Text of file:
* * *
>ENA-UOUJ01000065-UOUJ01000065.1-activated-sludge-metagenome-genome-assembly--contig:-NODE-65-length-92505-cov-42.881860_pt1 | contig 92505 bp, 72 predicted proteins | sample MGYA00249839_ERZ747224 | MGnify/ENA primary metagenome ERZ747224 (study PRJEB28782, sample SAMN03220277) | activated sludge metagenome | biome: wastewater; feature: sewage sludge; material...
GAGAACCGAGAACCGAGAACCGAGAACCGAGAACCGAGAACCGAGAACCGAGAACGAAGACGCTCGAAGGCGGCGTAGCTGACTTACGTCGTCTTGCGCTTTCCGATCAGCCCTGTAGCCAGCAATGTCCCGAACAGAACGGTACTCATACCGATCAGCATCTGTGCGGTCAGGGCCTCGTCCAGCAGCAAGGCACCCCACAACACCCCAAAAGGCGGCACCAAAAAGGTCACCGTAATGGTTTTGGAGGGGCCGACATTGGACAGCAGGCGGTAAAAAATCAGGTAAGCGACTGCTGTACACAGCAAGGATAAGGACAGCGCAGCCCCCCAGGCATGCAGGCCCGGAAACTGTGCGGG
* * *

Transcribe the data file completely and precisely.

>ENA-UOUJ01000065-UOUJ01000065.1-activated-sludge-metagenome-genome-assembly--contig:-NODE-65-length-92505-cov-42.881860_pt1 | contig 92505 bp, 72 predicted proteins | sample MGYA00249839_ERZ747224 | MGnify/ENA primary metagenome ERZ747224 (study PRJEB28782, sample SAMN03220277) | activated sludge metagenome | biome: wastewater; feature: sewage sludge; material...
GAGAACCGAGAACCGAGAACCGAGAACCGAGAACCGAGAACCGAGAACCGAGAACGAAGACGCTCGAAGGCGGCGTAGCTGACTTACGTCGTCTTGCGCTTTCCGATCAGCCCTGTAGCCAGCAATGTCCCGAACAGAACGGTACTCATACCGATCAGCATCTGTGCGGTCAGGGCCTCGTCCAGCAGCAAGGCACCCCACAACACCCCAAAAGGCGGCACCAAAAAGGTCACCGTAATGGTTTTGGAGGGGCCGACATTGGACAGCAGGCGGTAAAAAATCAGGTAAGCGACTGCTGTACACAGCAAGGATAAGGACAGCGCAGCCCCCCAGGCATGCAGGCCCGGAAACTGTGCGGG